The soccer hype has yet to wane in the United States, as countless newspapers, blogs and talking heads talk continue to praise Tim Howard and talk of what’s next for the U.S. program. If American soccer fans are lucky, the buzz won’t fade, and here’s a good sign: FIFA Secretary General Jerome Valcke thinks soccer’s newly found popularity in the United States might be here to stay. He told Brazil’s Globo newspaper (via the BBC):
“What we see in the United States is staggering. The audience is unprecedented, more than the NBA. The country has the largest level of youth soccer in the world, with 20 million young people playing. I think after 2022, they have an interest in hosting the 2026 World Cup.”
There’s talk, however, that the United States, which last hosted the World Cup in 1994, might not need to wait that long as talk bubbled up last month about a possible re-vote over the location of the 2022 World Cup. It’s currently scheduled to take place in Qatar, but with accusations of bribery, numerous human rights complaints and news that FIFA “ignored its own terror alert,” there’s been chatter that the United States might end up hosting the 2022 World Cup.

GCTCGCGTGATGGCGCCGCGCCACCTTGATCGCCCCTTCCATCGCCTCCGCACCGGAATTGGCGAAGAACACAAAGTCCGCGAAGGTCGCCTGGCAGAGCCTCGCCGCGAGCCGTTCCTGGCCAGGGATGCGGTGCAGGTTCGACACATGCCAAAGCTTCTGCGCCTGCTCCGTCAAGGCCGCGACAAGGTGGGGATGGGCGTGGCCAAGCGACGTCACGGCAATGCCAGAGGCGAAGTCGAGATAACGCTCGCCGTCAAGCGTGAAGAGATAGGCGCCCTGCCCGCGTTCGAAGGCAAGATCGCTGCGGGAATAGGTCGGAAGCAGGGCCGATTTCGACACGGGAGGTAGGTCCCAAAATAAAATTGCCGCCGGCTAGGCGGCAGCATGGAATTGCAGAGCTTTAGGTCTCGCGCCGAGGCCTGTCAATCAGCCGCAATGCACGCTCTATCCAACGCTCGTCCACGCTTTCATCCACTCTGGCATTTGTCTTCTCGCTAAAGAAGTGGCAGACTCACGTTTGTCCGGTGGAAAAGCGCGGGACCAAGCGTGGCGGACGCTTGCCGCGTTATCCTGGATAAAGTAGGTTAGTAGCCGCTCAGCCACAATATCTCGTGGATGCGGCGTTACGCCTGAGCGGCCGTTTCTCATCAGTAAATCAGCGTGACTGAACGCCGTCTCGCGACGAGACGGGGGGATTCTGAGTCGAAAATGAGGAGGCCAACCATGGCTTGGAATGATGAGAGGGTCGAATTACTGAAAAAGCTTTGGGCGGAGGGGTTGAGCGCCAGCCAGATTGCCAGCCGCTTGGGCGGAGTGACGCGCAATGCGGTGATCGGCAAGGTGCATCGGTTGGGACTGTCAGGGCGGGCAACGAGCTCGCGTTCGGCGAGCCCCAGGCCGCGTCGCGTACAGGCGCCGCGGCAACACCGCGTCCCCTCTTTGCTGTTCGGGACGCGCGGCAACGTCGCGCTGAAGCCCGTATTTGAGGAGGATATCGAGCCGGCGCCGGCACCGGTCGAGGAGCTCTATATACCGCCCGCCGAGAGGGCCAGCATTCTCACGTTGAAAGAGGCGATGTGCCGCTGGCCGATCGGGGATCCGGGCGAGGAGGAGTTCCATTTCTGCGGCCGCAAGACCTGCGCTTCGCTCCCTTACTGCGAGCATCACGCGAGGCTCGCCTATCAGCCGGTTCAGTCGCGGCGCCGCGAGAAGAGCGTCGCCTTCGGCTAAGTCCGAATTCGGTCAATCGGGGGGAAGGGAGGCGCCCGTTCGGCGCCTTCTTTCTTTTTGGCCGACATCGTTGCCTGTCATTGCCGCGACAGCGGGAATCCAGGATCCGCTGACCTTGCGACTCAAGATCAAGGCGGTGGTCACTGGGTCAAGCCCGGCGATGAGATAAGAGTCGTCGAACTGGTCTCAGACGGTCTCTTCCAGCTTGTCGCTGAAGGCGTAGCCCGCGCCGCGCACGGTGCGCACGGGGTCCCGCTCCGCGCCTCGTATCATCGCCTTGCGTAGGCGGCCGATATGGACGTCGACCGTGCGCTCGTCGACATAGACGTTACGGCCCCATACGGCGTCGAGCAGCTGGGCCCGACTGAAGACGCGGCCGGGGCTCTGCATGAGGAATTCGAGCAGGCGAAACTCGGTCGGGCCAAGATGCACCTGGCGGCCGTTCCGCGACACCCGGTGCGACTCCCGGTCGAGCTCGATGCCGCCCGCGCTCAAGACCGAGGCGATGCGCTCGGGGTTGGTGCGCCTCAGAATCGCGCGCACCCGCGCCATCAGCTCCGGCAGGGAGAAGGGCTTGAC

Whether that’s a realistic possibility might become more clear later this month, however, when FIFA’s Ethics Committee has said it will release a report investigating the corruption charges associated with the Qatari bid. The association has said the report will come out after the World Cup in mid-July.
(H/t: NBC Sports)